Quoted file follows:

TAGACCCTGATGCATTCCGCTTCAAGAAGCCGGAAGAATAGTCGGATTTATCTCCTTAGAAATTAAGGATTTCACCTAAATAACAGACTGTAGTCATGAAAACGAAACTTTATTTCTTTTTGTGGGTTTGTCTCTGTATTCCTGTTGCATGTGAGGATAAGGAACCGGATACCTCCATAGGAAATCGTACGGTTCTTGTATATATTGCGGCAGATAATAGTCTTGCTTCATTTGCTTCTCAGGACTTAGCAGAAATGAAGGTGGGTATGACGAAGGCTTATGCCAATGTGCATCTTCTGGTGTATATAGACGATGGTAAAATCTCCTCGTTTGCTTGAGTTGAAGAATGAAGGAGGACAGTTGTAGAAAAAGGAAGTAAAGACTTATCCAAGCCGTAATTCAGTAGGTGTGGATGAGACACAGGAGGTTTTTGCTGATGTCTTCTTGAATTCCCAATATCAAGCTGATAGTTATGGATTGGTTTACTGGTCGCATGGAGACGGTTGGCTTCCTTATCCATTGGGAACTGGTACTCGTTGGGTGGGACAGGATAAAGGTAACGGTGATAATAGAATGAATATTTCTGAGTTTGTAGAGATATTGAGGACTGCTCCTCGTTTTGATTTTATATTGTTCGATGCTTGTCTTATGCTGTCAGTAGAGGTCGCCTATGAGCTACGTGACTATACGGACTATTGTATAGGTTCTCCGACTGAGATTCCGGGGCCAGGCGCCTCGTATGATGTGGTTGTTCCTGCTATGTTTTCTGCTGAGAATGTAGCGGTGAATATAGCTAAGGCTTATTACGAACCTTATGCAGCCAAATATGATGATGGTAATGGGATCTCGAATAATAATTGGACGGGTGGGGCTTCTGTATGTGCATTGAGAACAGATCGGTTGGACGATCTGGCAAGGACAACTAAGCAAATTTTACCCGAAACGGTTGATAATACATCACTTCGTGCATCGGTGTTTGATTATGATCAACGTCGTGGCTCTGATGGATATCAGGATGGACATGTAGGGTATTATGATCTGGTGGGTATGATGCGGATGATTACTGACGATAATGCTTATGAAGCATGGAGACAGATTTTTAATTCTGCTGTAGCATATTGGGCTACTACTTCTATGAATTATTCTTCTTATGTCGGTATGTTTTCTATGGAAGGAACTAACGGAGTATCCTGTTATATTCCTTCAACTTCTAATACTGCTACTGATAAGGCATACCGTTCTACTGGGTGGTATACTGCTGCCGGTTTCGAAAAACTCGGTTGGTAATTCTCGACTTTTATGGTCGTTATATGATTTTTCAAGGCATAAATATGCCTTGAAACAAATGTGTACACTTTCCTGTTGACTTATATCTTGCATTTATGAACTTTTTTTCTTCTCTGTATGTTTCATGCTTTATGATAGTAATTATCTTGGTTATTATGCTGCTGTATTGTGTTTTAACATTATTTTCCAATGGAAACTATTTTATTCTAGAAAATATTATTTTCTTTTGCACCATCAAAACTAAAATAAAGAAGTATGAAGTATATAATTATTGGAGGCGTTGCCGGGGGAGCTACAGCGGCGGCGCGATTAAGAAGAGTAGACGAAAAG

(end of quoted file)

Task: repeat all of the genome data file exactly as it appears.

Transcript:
TAGACCCTGATGCATTCCGCTTCAAGAAGCCGGAAGAATAGTCGGATTTATCTCCTTAGAAATTAAGGATTTCACCTAAATAACAGACTGTAGTCATGAAAACGAAACTTTATTTCTTTTTGTGGGTTTGTCTCTGTATTCCTGTTGCATGTGAGGATAAGGAACCGGATACCTCCATAGGAAATCGTACGGTTCTTGTATATATTGCGGCAGATAATAGTCTTGCTTCATTTGCTTCTCAGGACTTAGCAGAAATGAAGGTGGGTATGACGAAGGCTTATGCCAATGTGCATCTTCTGGTGTATATAGACGATGGTAAAATCTCCTCGTTTGCTTGAGTTGAAGAATGAAGGAGGACAGTTGTAGAAAAAGGAAGTAAAGACTTATCCAAGCCGTAATTCAGTAGGTGTGGATGAGACACAGGAGGTTTTTGCTGATGTCTTCTTGAATTCCCAATATCAAGCTGATAGTTATGGATTGGTTTACTGGTCGCATGGAGACGGTTGGCTTCCTTATCCATTGGGAACTGGTACTCGTTGGGTGGGACAGGATAAAGGTAACGGTGATAATAGAATGAATATTTCTGAGTTTGTAGAGATATTGAGGACTGCTCCTCGTTTTGATTTTATATTGTTCGATGCTTGTCTTATGCTGTCAGTAGAGGTCGCCTATGAGCTACGTGACTATACGGACTATTGTATAGGTTCTCCGACTGAGATTCCGGGGCCAGGCGCCTCGTATGATGTGGTTGTTCCTGCTATGTTTTCTGCTGAGAATGTAGCGGTGAATATAGCTAAGGCTTATTACGAACCTTATGCAGCCAAATATGATGATGGTAATGGGATCTCGAATAATAATTGGACGGGTGGGGCTTCTGTATGTGCATTGAGAACAGATCGGTTGGACGATCTGGCAAGGACAACTAAGCAAATTTTACCCGAAACGGTTGATAATACATCACTTCGTGCATCGGTGTTTGATTATGATCAACGTCGTGGCTCTGATGGATATCAGGATGGACATGTAGGGTATTATGATCTGGTGGGTATGATGCGGATGATTACTGACGATAATGCTTATGAAGCATGGAGACAGATTTTTAATTCTGCTGTAGCATATTGGGCTACTACTTCTATGAATTATTCTTCTTATGTCGGTATGTTTTCTATGGAAGGAACTAACGGAGTATCCTGTTATATTCCTTCAACTTCTAATACTGCTACTGATAAGGCATACCGTTCTACTGGGTGGTATACTGCTGCCGGTTTCGAAAAACTCGGTTGGTAATTCTCGACTTTTATGGTCGTTATATGATTTTTCAAGGCATAAATATGCCTTGAAACAAATGTGTACACTTTCCTGTTGACTTATATCTTGCATTTATGAACTTTTTTTCTTCTCTGTATGTTTCATGCTTTATGATAGTAATTATCTTGGTTATTATGCTGCTGTATTGTGTTTTAACATTATTTTCCAATGGAAACTATTTTATTCTAGAAAATATTATTTTCTTTTGCACCATCAAAACTAAAATAAAGAAGTATGAAGTATATAATTATTGGAGGCGTTGCCGGGGGAGCTACAGCGGCGGCGCGATTAAGAAGAGTAGACGAAAAG